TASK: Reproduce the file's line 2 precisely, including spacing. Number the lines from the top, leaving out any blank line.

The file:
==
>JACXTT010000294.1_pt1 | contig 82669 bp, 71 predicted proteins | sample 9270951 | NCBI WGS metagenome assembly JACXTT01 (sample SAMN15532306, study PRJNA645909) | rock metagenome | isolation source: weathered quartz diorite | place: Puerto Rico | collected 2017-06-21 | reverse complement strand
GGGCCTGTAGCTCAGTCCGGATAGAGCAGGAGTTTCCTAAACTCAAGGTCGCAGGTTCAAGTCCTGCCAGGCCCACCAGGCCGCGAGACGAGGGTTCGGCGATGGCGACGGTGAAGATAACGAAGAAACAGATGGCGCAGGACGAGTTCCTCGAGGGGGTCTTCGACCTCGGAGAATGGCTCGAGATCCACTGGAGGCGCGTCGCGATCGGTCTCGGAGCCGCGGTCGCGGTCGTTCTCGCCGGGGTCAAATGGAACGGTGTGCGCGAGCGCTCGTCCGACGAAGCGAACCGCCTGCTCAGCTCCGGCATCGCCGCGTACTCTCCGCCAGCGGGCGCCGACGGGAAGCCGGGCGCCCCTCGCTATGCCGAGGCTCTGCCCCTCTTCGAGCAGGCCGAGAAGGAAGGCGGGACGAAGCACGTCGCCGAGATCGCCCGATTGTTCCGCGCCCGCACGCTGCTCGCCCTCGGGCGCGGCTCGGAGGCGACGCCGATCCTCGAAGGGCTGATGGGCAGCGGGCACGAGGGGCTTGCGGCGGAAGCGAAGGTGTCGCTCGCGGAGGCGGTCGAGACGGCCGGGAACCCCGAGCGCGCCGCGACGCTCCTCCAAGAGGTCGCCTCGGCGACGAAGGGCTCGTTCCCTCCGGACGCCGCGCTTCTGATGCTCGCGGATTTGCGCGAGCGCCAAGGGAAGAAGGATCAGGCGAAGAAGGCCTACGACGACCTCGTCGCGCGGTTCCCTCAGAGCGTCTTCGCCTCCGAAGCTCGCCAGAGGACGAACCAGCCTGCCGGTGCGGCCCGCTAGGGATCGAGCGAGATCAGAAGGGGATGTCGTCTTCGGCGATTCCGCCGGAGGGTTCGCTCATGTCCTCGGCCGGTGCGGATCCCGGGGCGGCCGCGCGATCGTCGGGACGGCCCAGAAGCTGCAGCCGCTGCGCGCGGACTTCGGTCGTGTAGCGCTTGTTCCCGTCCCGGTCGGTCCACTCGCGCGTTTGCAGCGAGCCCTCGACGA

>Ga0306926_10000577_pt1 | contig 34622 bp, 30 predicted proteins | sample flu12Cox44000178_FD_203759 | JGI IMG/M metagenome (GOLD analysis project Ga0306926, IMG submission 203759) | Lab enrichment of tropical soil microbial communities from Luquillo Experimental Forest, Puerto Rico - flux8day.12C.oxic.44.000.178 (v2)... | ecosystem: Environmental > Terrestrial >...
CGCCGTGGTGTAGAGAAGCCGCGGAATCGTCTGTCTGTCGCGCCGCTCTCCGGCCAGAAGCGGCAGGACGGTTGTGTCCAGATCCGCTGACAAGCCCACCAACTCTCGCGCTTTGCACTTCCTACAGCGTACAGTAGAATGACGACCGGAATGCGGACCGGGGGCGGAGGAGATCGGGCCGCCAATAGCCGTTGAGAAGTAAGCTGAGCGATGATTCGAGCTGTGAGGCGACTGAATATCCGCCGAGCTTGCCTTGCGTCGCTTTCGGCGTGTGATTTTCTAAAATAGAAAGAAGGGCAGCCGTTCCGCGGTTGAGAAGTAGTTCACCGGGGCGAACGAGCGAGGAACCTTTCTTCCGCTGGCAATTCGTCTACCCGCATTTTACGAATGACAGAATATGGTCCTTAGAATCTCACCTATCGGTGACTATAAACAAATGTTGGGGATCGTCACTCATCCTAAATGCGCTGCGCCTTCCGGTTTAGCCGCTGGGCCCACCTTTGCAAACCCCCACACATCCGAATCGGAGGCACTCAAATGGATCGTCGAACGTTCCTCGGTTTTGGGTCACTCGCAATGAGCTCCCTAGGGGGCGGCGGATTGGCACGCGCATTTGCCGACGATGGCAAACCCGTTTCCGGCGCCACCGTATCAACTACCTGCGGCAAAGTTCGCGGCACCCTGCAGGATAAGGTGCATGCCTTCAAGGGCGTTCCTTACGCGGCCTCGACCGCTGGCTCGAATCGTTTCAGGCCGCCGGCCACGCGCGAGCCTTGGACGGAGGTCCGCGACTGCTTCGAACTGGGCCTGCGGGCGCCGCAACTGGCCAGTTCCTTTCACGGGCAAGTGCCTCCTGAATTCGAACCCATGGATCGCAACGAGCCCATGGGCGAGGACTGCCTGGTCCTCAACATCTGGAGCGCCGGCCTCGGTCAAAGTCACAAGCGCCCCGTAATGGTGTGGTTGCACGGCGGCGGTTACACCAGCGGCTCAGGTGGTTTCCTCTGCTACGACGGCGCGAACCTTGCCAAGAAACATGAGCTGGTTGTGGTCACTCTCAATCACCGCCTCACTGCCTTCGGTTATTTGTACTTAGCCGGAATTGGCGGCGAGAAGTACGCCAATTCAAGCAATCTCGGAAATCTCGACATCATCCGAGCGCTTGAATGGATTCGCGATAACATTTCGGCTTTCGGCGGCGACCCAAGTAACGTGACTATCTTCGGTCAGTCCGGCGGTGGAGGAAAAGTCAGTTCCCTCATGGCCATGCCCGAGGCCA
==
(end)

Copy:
GGGCCTGTAGCTCAGTCCGGATAGAGCAGGAGTTTCCTAAACTCAAGGTCGCAGGTTCAAGTCCTGCCAGGCCCACCAGGCCGCGAGACGAGGGTTCGGCGATGGCGACGGTGAAGATAACGAAGAAACAGATGGCGCAGGACGAGTTCCTCGAGGGGGTCTTCGACCTCGGAGAATGGCTCGAGATCCACTGGAGGCGCGTCGCGATCGGTCTCGGAGCCGCGGTCGCGGTCGTTCTCGCCGGGGTCAAATGGAACGGTGTGCGCGAGCGCTCGTCCGACGAAGCGAACCGCCTGCTCAGCTCCGGCATCGCCGCGTACTCTCCGCCAGCGGGCGCCGACGGGAAGCCGGGCGCCCCTCGCTATGCCGAGGCTCTGCCCCTCTTCGAGCAGGCCGAGAAGGAAGGCGGGACGAAGCACGTCGCCGAGATCGCCCGATTGTTCCGCGCCCGCACGCTGCTCGCCCTCGGGCGCGGCTCGGAGGCGACGCCGATCCTCGAAGGGCTGATGGGCAGCGGGCACGAGGGGCTTGCGGCGGAAGCGAAGGTGTCGCTCGCGGAGGCGGTCGAGACGGCCGGGAACCCCGAGCGCGCCGCGACGCTCCTCCAAGAGGTCGCCTCGGCGACGAAGGGCTCGTTCCCTCCGGACGCCGCGCTTCTGATGCTCGCGGATTTGCGCGAGCGCCAAGGGAAGAAGGATCAGGCGAAGAAGGCCTACGACGACCTCGTCGCGCGGTTCCCTCAGAGCGTCTTCGCCTCCGAAGCTCGCCAGAGGACGAACCAGCCTGCCGGTGCGGCCCGCTAGGGATCGAGCGAGATCAGAAGGGGATGTCGTCTTCGGCGATTCCGCCGGAGGGTTCGCTCATGTCCTCGGCCGGTGCGGATCCCGGGGCGGCCGCGCGATCGTCGGGACGGCCCAGAAGCTGCAGCCGCTGCGCGCGGACTTCGGTCGTGTAGCGCTTGTTCCCGTCCCGGTCGGTCCACTCGCGCGTTTGCAGCGAGCCCTCGACGA